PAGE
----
If your business can work on a small capacity, make it a point to disinfect and sanitise your workspace regularly.

This will provide some comfort to your workers who are still reluctant to go back to work with the virus still spreading. If anyone on your team still feel uncomfortable going to work, have a contingency plan where he or she can opt to work from home at the moment.

Read More: The Fear of Returning to Work is Real

8. Be quick to respond to anything

Whatever the issue may be, whether your workers are asking for assistance or just want to talk, you should be quick to respond to these inquiries.

If you respond late, they may become uncertain if they are still needed in the company and feel more stressed than before. Give them time off as well because it can get stressful working in a different environment.

9. Stay calm and thankful

Working in these uncertain conditions can be very stressful, especially for those working remotely from home. Stay calm and show to your workers that even though it is an uncertain period, you are thankful that everyone is still there and you are with each other.

10. Take things one step at a time

Finally, it is not sure when we can safely say it’s ok to go back to work. Even if you could go back to your workplace, rushing things can be dangerous. Take things slowly and see how you can improve your workplace and stay safe at the same time. As we all wait for the cure to be made, small businesses must stay strong if they want to get back on their feet. Let these tips guide you and always remember, together we can do this!

For more pandemic related articles to help you and your businesses, here are some:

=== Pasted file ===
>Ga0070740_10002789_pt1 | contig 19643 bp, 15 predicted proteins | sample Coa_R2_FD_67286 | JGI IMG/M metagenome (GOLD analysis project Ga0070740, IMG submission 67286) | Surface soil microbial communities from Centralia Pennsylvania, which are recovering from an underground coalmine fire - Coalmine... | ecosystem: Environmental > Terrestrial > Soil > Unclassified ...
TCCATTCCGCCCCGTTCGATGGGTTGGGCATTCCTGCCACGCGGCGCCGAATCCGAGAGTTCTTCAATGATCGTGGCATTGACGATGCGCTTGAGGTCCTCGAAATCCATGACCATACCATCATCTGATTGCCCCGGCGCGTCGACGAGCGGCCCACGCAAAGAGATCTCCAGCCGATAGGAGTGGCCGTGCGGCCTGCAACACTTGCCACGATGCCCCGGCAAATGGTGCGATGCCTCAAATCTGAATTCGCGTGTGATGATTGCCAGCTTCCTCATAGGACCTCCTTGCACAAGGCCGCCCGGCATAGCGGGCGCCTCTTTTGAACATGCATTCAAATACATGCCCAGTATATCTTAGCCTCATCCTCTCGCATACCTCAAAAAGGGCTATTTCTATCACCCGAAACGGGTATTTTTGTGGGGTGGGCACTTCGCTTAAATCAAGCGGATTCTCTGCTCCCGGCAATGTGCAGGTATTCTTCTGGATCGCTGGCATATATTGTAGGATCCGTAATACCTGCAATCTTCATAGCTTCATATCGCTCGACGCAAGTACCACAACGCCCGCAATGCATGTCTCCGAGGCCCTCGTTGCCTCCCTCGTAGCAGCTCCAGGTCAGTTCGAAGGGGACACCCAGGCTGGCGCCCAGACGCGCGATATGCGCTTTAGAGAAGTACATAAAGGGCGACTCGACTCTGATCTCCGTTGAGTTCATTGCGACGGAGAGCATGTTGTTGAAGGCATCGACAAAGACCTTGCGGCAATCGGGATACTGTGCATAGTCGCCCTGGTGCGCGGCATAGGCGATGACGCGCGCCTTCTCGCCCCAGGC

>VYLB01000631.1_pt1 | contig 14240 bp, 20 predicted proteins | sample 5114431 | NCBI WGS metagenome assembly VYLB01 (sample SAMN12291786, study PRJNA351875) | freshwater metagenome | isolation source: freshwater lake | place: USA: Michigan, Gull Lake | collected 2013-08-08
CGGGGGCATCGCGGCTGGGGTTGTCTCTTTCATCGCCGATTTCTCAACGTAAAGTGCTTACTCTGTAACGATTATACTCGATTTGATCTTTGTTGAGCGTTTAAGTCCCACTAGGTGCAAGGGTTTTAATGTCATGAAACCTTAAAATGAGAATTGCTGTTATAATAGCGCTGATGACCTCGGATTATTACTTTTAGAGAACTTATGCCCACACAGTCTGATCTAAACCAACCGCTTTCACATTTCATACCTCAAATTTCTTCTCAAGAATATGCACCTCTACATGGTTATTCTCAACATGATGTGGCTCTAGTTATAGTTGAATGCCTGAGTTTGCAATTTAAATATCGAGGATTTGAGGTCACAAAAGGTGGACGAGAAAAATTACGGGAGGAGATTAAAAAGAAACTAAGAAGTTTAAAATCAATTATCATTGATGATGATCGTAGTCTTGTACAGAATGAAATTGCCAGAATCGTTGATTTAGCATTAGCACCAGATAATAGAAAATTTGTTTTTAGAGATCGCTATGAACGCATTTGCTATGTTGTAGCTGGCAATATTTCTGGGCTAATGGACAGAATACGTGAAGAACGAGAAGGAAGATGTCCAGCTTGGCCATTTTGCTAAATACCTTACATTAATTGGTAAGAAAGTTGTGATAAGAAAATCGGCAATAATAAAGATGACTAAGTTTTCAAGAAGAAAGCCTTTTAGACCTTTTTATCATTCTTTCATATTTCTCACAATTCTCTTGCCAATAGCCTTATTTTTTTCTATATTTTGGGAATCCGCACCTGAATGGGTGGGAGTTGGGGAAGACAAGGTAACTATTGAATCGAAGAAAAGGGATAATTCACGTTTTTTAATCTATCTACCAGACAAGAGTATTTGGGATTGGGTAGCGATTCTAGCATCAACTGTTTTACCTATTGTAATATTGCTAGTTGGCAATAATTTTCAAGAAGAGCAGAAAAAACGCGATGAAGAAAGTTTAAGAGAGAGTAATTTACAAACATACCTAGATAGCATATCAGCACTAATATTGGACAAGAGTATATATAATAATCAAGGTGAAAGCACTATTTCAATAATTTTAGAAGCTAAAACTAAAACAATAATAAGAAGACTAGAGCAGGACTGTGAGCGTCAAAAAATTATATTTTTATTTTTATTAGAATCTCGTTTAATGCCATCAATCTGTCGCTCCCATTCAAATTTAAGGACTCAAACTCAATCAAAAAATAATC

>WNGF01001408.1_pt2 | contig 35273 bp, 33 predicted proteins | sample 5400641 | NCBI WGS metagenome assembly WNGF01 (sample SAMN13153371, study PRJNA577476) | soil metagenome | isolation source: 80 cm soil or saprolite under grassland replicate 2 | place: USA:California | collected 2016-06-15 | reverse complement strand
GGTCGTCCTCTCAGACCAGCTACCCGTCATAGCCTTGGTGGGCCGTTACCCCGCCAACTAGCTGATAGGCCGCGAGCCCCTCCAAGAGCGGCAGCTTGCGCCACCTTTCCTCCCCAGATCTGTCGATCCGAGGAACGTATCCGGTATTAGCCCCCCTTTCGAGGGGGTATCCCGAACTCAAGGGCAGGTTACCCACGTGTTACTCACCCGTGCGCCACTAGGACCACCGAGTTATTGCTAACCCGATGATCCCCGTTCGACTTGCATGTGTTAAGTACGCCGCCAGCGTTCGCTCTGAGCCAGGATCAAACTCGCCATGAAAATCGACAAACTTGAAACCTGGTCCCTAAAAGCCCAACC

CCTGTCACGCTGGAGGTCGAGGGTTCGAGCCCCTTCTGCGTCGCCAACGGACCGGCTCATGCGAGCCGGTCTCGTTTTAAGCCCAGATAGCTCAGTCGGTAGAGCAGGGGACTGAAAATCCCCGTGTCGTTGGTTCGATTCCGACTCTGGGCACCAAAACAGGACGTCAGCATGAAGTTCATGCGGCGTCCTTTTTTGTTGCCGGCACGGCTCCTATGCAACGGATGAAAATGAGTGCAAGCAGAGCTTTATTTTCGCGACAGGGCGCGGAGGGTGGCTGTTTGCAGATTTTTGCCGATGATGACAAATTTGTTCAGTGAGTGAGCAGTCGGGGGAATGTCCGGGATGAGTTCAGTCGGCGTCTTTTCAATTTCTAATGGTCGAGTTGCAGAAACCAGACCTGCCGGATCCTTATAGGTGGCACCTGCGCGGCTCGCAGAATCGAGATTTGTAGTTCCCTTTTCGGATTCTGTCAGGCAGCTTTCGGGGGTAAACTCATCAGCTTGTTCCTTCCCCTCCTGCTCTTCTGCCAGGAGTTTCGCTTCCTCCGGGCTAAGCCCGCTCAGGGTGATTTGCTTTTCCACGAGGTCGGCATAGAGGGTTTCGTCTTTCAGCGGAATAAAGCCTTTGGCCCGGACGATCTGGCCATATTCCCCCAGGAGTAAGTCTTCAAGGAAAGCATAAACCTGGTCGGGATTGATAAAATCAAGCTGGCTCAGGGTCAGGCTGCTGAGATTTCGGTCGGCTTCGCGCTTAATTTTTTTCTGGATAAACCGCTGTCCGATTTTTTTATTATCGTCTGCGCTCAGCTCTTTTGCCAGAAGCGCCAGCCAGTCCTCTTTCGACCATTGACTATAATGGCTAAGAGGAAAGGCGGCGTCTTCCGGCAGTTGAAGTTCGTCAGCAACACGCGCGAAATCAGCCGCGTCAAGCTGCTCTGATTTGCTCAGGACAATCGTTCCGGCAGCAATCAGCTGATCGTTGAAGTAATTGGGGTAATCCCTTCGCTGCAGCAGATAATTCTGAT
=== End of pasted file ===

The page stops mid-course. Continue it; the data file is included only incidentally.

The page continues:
Being an Entrepreneur during COVID-19
What should we do to minimize COVID-19’s economic impact?
Covid-19: Employees asked to Take Unpaid Leave by Companies
Covid-19: Malaysia Movement Control Order Announcement – Biggest Impact will be Workers

Can’t get enough of MiddleMe? You can find me sharing my thoughts here as well: 
Instagram @kallymiddleme
Twitter  (MiddleMe_net)
FaceBook (MiddleMe.net)
LinkedIn linkedin.com/in/kallytay

Best things in life are meant to be shared, start spreading MiddleMe around, after all, sharing is caring.

40 replies on “10 Tips for Small Businesses during This COVID-19 Crisis

  1. Providing support for each other in the workspace is a key aspect to cope in these trying times. ‘Cause you might not know who has been affected personally or if it’s their relatives. So some kindness and genuine fellowship towards each other might go a long way to bring happiness to someone who needs it. 💚

    Liked by 3 people

  2. Thank you very much for the lovely message of hope for the troubled and suffering people during this pandemic .Your post will certainly support and enable all such helpless people to persevere in their endeavours and find ways and means to stay on in the fight against this monster virus.Take care.🌹👍🙏

    Liked by 4 people

  3. I can see in my minds eye, this list being stuck on the staff fridge. I too like the idea of the buddy system. It’s a great idea, and it does work. I have done this with a couple of colleagues and friends during the last five months. They were really struggling at first, but now they are out the other side.